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Name: Jay
Status: Educator
Grade: 9-12
Location: OR
Country: USA
Date: January 2005


Question:
Where does metal get its strength? I know that edges increase strength, and angles/folds help as well, but in terms of overall tensile strength versus thickness or number of angles/bends.



Replies:
I am not sure I am following your question, but I'll try to elaborate on metal strength. Metals get their strength from their material make up (i.e. their atomic makeup) and microstructure characteristics. Different metals have different bits of material in them that bring out a certain microstructure. The metal can also be manufactured a certain way to make its microstructure different as well. These two things really define how much stress a metal can withstand before it yields. This measurement of stress (or strength of the metal) is in units of force per area, which in English units is lbs/in^2. Metal handbooks will give you values of yield strength and ultimate tensile strength for various metals. Now if you know the force that will be placed on a metal, you can determine the area over which you can disperse this load in order to never reach the yield point of the metal. This is what I believe is your question in regards to folds, angles or thickness. Different metal shapes have different cross sectional areas that are the in^2 part of the equation. The thicker the material, the higher the cross sectional area and thus the lower the stress on the metal. However, putting holes or sharp corners on a certain shape can reduce the cross sectional area and thus raise the stress put onto a particular shape. So the shape plays a part in the area of force that is placed on a piece of metal. There are other things that change the strength of a material. Corrosion, high or low temperatures, inherent flaws of manufacturing, and fatigue are just of few things that can change the strength of a material. Material engineering is not black and white when it comes to saying the strength of a metal is always "x" under these conditions. There are many examples of engineers making wrong assumptions about material strength that led to failure of a component because they did not realize that the metal would be subjected to fatigue or higher temperatures or higher loads, etc. When determining an application for a metal, there are many variables that an engineer must take into account before determining if a material is suitable or not. That to me is what makes this job fun.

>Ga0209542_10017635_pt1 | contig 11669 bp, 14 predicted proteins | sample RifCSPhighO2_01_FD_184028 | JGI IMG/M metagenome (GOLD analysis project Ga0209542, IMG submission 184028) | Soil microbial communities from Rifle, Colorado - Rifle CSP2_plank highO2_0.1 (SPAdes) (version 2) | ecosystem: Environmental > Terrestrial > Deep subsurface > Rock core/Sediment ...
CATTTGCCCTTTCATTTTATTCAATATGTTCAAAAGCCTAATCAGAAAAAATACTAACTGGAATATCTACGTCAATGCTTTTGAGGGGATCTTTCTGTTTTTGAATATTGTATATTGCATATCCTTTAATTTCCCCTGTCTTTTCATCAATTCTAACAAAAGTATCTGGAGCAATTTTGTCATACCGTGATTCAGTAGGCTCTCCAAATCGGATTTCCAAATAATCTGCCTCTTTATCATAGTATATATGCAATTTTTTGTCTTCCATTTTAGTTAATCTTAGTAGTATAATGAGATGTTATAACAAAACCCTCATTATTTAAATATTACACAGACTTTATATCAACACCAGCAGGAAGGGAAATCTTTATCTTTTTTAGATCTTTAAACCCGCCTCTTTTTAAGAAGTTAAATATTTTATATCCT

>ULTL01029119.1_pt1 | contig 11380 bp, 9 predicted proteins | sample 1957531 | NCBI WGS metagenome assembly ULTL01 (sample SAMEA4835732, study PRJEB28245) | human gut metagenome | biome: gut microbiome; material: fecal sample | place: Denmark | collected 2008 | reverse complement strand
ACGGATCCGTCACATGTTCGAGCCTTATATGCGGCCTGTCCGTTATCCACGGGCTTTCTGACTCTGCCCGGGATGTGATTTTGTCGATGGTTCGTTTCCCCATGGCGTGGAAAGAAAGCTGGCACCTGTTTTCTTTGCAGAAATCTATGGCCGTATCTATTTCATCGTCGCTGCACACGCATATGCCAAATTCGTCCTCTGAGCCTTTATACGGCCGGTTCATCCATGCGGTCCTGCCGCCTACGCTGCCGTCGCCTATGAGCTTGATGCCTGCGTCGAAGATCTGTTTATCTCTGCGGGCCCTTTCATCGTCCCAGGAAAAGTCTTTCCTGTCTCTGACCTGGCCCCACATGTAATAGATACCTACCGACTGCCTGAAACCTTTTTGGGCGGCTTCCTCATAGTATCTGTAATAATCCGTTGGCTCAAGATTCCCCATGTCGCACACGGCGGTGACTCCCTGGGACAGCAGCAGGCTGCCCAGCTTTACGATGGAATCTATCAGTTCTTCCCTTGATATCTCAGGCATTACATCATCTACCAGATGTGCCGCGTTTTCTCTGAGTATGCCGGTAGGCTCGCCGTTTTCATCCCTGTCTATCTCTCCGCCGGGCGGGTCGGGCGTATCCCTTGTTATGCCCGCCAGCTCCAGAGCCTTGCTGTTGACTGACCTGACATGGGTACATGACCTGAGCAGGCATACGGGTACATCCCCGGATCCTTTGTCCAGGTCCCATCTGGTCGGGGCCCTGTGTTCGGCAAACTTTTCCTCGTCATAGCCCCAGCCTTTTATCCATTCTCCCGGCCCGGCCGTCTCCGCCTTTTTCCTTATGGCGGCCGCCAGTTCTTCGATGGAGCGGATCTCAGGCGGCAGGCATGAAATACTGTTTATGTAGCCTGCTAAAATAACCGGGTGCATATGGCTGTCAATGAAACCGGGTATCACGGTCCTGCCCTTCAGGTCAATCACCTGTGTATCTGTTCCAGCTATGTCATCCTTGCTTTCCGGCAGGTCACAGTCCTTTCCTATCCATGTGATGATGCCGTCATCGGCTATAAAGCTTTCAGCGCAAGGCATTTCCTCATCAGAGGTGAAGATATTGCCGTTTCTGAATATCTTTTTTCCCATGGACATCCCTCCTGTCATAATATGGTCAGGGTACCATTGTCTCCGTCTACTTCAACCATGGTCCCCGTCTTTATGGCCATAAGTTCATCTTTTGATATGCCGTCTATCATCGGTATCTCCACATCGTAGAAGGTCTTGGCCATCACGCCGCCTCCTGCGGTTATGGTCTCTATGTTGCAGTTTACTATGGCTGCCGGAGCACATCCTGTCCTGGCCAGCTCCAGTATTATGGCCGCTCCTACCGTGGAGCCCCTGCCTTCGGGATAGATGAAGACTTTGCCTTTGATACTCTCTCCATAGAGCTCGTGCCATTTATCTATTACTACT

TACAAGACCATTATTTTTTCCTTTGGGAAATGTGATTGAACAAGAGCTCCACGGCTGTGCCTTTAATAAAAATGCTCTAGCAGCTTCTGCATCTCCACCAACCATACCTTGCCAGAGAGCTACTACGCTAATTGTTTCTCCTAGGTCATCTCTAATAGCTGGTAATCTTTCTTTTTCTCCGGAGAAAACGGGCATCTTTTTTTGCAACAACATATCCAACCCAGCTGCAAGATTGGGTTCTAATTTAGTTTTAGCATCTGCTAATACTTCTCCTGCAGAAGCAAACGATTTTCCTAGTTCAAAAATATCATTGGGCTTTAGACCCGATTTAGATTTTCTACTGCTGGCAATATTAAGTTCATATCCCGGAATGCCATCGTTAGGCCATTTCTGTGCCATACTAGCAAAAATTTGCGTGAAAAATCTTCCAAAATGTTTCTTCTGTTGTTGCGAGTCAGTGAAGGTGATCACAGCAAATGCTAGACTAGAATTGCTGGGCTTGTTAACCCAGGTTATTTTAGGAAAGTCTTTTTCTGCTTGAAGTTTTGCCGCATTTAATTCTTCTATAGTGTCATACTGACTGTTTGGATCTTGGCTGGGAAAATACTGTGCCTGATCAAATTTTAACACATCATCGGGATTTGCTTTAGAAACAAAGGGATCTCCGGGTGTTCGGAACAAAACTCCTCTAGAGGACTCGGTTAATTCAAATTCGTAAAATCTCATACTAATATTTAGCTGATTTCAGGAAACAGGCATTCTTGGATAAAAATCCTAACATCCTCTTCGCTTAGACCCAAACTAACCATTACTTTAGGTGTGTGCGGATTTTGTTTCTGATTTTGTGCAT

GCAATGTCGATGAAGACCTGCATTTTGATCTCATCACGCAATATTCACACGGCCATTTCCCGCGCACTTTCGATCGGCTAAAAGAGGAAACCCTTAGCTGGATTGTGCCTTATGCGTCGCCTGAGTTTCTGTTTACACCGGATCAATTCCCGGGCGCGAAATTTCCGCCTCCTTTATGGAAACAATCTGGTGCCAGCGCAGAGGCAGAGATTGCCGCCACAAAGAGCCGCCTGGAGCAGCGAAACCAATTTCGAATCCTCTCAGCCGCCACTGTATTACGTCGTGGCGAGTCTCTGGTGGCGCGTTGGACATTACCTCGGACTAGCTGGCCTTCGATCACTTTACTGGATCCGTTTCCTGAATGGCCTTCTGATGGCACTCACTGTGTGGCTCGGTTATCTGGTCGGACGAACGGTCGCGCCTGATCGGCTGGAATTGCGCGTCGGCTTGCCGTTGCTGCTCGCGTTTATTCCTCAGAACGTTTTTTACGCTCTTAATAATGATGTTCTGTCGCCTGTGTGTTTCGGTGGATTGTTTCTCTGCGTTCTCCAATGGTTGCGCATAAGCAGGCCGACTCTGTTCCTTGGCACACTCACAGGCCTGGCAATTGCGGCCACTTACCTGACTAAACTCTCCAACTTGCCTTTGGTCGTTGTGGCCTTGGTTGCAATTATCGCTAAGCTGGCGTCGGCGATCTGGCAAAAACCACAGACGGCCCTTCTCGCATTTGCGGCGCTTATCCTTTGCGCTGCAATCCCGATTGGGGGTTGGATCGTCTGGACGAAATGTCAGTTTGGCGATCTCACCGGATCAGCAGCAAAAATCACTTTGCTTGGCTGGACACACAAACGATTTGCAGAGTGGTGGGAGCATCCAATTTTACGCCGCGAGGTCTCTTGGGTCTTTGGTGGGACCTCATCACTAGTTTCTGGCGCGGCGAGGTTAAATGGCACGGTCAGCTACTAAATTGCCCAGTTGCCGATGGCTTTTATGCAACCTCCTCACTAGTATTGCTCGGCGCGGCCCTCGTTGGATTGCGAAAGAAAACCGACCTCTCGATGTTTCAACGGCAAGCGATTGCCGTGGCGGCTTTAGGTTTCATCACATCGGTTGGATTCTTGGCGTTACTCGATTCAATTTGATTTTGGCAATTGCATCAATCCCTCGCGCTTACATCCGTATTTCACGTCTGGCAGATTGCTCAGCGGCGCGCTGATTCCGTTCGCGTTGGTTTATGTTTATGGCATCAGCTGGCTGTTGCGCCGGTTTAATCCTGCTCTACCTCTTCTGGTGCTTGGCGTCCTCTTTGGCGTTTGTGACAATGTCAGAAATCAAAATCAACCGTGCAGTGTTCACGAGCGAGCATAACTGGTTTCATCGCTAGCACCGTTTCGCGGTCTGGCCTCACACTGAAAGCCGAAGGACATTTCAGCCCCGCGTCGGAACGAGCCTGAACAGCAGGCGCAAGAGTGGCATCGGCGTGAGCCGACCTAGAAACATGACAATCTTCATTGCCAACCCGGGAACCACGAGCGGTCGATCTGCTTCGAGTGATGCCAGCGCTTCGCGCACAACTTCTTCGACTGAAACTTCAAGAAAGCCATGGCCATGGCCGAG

Hope this helped. Thanks for using NEWTON.

Christopher Murphy, P.E.
AFRL/PR


Molecules or atoms that form metallic bonds are inherently different from other solids that form other types of crystal structures, or molecular bonds. Take sodium, for example, when sodium forms a crystal, each sodium atom comes into contact with 8 other sodium atoms and its outermost electron in the 3s1 orbital is delocalized throughout the crystal. When we go next to magnesium, we find that it has two electrons in the 3s orbital and both of these electrons participate in the delocalization further lowering the energy potential. As a result, magnesium has a higher melting point then sodium and is a lot tougher. When we go to the transition metals, something like iron for example, not only do the s-orbital participate in the overlap, but the d-orbitals do so as well - and the more electrons in the overlaps the tougher the metal. Finally, if we look at the crystal packing constants of metals, we find that most of them are found in "close-packed" lattices such as face-centered or body-centered structures - such close packing gives greater strength.

Also important in this consideration is the fact that the metal crystal structure is made up of one type of atom alone, or -in alloys- one type plus another atom that is similar in properties and exchange for one or more of the matrix atoms. This allows atoms to "slide" around from lattice to lattice without necessarily disrupting the crystal structure. This is not true for ionic crystals, such as table salt. While salt also forms close-packed structures, it does not have the same "sliding atoms" ability.

We also need to take into account the existence of crystal grain boundaries or dislocations. In ionic salts, such crystal grain boundaries cause individual crystals to break from the mass and so we have individual grains of salt. In metals, dislocations prevent the easy "sliding" of atoms and so the metal becomes harder (less ductile or malleable). But the grain boundaries are also were cracks may propagate. So increasing the number of boundaries makes the metal brittle (like salt). -- For example, banging a metal when it is cold produces more fissures and makes the metal harder (and more brittle). Heating a metal allows the atoms to move around and "fix" dislocations and grain boundaries, and returns it to a more malleable and ductile state.

Greg (Roberto Gregorius)



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